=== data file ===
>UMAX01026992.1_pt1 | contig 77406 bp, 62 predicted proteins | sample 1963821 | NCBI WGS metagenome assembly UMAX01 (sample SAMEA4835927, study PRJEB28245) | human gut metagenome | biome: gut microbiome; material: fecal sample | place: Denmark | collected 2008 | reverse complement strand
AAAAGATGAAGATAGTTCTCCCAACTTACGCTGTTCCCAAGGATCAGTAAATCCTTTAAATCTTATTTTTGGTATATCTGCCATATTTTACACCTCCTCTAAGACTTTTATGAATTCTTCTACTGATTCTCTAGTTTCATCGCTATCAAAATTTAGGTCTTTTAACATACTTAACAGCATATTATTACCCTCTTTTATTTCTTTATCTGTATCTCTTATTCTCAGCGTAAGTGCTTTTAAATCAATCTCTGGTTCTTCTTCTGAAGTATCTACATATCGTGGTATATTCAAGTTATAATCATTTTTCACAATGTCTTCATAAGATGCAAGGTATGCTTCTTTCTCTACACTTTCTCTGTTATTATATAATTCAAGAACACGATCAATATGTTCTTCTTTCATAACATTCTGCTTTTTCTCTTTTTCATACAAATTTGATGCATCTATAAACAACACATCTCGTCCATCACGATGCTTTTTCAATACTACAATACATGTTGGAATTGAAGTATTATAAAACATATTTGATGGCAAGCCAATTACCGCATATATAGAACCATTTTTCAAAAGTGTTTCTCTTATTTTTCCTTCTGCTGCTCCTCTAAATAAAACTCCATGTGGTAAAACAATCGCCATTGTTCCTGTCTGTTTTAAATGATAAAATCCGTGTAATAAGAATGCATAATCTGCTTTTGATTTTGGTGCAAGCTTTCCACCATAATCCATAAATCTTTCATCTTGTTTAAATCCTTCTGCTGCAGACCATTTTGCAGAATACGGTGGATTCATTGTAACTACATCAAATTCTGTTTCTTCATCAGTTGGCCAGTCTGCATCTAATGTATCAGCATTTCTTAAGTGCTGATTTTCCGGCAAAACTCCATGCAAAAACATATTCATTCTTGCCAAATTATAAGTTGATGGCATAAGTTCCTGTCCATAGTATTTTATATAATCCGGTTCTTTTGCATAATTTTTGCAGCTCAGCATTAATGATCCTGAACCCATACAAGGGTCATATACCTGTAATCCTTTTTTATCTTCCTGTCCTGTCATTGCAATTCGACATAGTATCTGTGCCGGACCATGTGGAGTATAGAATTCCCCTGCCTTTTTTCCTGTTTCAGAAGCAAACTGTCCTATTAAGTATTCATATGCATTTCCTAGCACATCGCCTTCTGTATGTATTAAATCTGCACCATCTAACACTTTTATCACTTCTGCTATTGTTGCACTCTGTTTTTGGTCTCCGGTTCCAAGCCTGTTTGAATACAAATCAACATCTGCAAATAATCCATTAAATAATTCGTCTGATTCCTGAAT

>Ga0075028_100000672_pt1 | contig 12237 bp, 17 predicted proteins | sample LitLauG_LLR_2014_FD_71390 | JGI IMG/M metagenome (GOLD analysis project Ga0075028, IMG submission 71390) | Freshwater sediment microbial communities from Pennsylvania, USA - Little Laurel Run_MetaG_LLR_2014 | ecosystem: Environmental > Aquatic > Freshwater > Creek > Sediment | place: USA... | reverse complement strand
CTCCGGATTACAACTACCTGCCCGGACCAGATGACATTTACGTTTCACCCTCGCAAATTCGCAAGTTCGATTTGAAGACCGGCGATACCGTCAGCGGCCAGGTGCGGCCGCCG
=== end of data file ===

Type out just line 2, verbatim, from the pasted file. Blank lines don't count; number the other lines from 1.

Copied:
AAAAGATGAAGATAGTTCTCCCAACTTACGCTGTTCCCAAGGATCAGTAAATCCTTTAAATCTTATTTTTGGTATATCTGCCATATTTTACACCTCCTCTAAGACTTTTATGAATTCTTCTACTGATTCTCTAGTTTCATCGCTATCAAAATTTAGGTCTTTTAACATACTTAACAGCATATTATTACCCTCTTTTATTTCTTTATCTGTATCTCTTATTCTCAGCGTAAGTGCTTTTAAATCAATCTCTGGTTCTTCTTCTGAAGTATCTACATATCGTGGTATATTCAAGTTATAATCATTTTTCACAATGTCTTCATAAGATGCAAGGTATGCTTCTTTCTCTACACTTTCTCTGTTATTATATAATTCAAGAACACGATCAATATGTTCTTCTTTCATAACATTCTGCTTTTTCTCTTTTTCATACAAATTTGATGCATCTATAAACAACACATCTCGTCCATCACGATGCTTTTTCAATACTACAATACATGTTGGAATTGAAGTATTATAAAACATATTTGATGGCAAGCCAATTACCGCATATATAGAACCATTTTTCAAAAGTGTTTCTCTTATTTTTCCTTCTGCTGCTCCTCTAAATAAAACTCCATGTGGTAAAACAATCGCCATTGTTCCTGTCTGTTTTAAATGATAAAATCCGTGTAATAAGAATGCATAATCTGCTTTTGATTTTGGTGCAAGCTTTCCACCATAATCCATAAATCTTTCATCTTGTTTAAATCCTTCTGCTGCAGACCATTTTGCAGAATACGGTGGATTCATTGTAACTACATCAAATTCTGTTTCTTCATCAGTTGGCCAGTCTGCATCTAATGTATCAGCATTTCTTAAGTGCTGATTTTCCGGCAAAACTCCATGCAAAAACATATTCATTCTTGCCAAATTATAAGTTGATGGCATAAGTTCCTGTCCATAGTATTTTATATAATCCGGTTCTTTTGCATAATTTTTGCAGCTCAGCATTAATGATCCTGAACCCATACAAGGGTCATATACCTGTAATCCTTTTTTATCTTCCTGTCCTGTCATTGCAATTCGACATAGTATCTGTGCCGGACCATGTGGAGTATAGAATTCCCCTGCCTTTTTTCCTGTTTCAGAAGCAAACTGTCCTATTAAGTATTCATATGCATTTCCTAGCACATCGCCTTCTGTATGTATTAAATCTGCACCATCTAACACTTTTATCACTTCTGCTATTGTTGCACTCTGTTTTTGGTCTCCGGTTCCAAGCCTGTTTGAATACAAATCAACATCTGCAAATAATCCATTAAATAATTCGTCTGATTCCTGAAT